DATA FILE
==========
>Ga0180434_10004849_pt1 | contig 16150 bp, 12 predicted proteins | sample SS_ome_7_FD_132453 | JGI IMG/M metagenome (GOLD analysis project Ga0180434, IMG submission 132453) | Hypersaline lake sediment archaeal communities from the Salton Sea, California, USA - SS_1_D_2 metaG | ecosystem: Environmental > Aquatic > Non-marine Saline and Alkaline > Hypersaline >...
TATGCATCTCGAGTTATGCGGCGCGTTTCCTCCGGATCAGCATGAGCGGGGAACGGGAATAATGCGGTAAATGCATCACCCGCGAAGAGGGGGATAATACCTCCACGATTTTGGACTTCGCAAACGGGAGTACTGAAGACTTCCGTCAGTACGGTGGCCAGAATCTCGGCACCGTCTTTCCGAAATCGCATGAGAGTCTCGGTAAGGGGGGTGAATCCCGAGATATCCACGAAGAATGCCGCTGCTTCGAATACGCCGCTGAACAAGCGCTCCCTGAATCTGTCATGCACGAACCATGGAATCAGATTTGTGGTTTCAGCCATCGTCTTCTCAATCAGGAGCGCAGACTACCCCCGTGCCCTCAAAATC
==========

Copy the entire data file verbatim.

>Ga0180434_10004849_pt1 | contig 16150 bp, 12 predicted proteins | sample SS_ome_7_FD_132453 | JGI IMG/M metagenome (GOLD analysis project Ga0180434, IMG submission 132453) | Hypersaline lake sediment archaeal communities from the Salton Sea, California, USA - SS_1_D_2 metaG | ecosystem: Environmental > Aquatic > Non-marine Saline and Alkaline > Hypersaline >...
TATGCATCTCGAGTTATGCGGCGCGTTTCCTCCGGATCAGCATGAGCGGGGAACGGGAATAATGCGGTAAATGCATCACCCGCGAAGAGGGGGATAATACCTCCACGATTTTGGACTTCGCAAACGGGAGTACTGAAGACTTCCGTCAGTACGGTGGCCAGAATCTCGGCACCGTCTTTCCGAAATCGCATGAGAGTCTCGGTAAGGGGGGTGAATCCCGAGATATCCACGAAGAATGCCGCTGCTTCGAATACGCCGCTGAACAAGCGCTCCCTGAATCTGTCATGCACGAACCATGGAATCAGATTTGTGGTTTCAGCCATCGTCTTCTCAATCAGGAGCGCAGACTACCCCCGTGCCCTCAAAATC